Volume 2, Issue 4 (Summer 2011 -- 2011)                   BCN 2011, 2(4): 58-66 | Back to browse issues page

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Ali Vafaei A, Pakdel R, Nikzad S, Rashidy-Pour A. Effects of Mineralocorticoid Receptors Blockade on FearMemory Reconsolidation in Rats. BCN. 2011; 2 (4) :58-66
URL: http://bcn.iums.ac.ir/article-1-180-en.html

Reconsolidation memory is defined as a process in which the retrieval of a previously consolidated memory returns to a labile state which is then subject to stabilization. Previous studies have shown that mineralocorticoid receptors (MRs) modulate distinct phases of learning and memory, which display a high concentration and distinct distribution in the hippocampus. Moreover, we found no studies that examined the role of hippocampal MRs in fear memory reconsolidation. Here, we investigated the effect of MRs blockade on fear memory reconsolidation in rats. Additionally, to test whether blockade of protein synthesis would disrupt fear memory reconsolidation in our paradigm, we tested the effect of cycloheximide, an inhibitor of protein synthesis after memory reactivation. Results indicated that systemic as well as intra-hippocampal administrations of the MR antagonist spironolactone immediately following memory reactivation did not affect on post-retrieval long-term memory. Cycloheximide given after the reactivation treatment produced a strong impairment that persisted over test sessions. These findings indicate that MRs are not required for reconsolidation of fear-based memory.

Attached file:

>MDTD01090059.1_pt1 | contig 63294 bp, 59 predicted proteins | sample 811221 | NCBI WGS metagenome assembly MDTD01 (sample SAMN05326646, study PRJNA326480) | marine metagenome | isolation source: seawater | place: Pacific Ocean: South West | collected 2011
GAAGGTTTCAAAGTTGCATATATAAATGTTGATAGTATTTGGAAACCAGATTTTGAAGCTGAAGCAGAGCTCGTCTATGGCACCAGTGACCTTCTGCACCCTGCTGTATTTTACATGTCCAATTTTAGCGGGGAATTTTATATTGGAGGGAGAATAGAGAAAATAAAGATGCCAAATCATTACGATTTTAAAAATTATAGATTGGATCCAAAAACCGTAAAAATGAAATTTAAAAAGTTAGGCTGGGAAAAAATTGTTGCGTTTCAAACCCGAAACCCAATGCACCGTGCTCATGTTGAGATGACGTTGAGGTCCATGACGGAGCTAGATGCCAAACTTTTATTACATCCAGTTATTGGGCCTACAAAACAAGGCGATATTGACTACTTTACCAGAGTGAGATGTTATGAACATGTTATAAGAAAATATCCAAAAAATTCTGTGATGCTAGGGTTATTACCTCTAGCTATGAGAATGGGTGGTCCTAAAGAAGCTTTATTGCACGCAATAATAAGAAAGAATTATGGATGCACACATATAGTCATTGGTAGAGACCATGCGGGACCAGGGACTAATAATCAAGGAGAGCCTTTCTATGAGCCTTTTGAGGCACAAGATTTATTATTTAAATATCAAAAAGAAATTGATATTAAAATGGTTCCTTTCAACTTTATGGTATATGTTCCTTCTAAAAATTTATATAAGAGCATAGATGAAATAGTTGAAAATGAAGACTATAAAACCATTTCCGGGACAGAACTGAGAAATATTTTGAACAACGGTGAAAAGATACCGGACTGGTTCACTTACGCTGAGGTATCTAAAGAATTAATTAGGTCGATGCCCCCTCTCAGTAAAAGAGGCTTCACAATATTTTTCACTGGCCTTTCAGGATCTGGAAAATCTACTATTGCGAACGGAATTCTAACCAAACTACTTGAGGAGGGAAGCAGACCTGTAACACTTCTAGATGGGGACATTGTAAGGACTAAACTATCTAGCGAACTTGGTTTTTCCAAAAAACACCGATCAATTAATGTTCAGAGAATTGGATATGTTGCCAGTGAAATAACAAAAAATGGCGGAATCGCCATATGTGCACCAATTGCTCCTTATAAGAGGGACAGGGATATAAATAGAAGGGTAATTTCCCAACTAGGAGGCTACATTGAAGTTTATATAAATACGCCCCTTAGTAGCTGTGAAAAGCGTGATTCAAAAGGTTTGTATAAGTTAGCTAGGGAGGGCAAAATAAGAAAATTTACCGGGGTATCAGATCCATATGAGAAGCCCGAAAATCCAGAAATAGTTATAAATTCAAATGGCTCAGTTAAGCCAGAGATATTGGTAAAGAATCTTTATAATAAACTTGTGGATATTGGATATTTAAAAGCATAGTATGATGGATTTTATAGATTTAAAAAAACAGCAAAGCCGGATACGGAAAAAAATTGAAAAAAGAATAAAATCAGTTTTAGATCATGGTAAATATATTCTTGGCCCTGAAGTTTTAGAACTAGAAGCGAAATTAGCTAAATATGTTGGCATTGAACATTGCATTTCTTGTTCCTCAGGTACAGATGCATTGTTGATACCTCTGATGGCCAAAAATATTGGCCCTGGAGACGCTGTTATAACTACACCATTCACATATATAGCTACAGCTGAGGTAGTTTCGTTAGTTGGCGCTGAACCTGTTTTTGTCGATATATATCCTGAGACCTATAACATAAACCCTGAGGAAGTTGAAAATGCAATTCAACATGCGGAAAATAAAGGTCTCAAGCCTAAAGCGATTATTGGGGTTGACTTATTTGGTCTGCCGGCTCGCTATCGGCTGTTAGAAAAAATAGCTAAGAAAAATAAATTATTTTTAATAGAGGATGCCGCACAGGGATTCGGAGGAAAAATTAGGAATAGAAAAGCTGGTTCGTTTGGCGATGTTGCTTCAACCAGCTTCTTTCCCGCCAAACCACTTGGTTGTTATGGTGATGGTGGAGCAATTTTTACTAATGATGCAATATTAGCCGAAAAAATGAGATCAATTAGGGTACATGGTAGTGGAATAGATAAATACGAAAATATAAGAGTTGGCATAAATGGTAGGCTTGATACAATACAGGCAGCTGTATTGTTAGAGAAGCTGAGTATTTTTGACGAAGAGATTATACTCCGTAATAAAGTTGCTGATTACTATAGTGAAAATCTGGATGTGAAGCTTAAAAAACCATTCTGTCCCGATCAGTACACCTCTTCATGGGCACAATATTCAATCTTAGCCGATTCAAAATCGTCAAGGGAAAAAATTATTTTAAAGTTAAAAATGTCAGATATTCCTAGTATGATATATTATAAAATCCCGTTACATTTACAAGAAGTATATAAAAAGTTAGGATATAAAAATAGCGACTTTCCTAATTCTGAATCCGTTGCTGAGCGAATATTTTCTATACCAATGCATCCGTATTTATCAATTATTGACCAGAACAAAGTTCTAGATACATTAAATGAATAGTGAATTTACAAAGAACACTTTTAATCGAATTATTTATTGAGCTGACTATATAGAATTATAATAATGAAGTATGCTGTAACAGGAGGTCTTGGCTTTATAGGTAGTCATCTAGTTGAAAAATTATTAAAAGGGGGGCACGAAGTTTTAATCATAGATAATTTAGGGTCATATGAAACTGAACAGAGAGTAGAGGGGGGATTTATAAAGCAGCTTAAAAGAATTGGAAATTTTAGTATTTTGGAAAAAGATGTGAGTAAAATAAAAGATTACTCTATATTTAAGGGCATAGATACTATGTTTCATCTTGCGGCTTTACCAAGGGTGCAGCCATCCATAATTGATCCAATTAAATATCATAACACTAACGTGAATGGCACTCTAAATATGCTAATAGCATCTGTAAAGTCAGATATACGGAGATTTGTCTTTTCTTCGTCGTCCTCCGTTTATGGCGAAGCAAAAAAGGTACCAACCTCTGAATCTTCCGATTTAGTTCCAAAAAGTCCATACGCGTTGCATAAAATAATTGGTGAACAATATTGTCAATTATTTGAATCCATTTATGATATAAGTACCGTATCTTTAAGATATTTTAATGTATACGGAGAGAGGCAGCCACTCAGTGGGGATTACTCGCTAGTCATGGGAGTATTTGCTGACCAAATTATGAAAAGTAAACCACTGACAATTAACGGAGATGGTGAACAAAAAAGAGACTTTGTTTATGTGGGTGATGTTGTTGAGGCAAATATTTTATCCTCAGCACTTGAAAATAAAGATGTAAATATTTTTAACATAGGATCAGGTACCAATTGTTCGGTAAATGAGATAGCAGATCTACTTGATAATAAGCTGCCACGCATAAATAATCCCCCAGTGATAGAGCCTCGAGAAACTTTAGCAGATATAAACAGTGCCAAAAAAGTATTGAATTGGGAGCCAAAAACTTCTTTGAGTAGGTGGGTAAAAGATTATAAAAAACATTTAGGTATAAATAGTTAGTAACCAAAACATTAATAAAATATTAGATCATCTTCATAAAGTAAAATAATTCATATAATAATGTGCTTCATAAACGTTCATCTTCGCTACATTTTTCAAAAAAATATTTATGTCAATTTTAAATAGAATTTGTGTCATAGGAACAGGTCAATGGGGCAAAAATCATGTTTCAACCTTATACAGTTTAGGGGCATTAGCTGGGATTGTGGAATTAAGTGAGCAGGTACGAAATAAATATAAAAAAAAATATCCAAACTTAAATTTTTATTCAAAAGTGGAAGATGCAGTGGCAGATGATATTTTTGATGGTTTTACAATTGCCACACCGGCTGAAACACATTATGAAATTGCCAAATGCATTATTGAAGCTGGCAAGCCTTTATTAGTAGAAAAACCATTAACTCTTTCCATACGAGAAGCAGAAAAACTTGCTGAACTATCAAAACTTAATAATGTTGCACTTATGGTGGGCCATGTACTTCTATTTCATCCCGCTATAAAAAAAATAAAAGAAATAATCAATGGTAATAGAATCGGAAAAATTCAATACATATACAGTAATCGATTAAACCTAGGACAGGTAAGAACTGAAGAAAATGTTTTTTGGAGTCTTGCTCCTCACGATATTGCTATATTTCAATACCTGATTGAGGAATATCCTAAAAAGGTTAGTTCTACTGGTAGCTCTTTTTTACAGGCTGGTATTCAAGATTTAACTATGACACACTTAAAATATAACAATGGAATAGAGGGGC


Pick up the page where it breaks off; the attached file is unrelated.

Type of Study: Original | Subject: Clinical Neuroscience
Received: 2012/03/5 | Published: 2011/08/15

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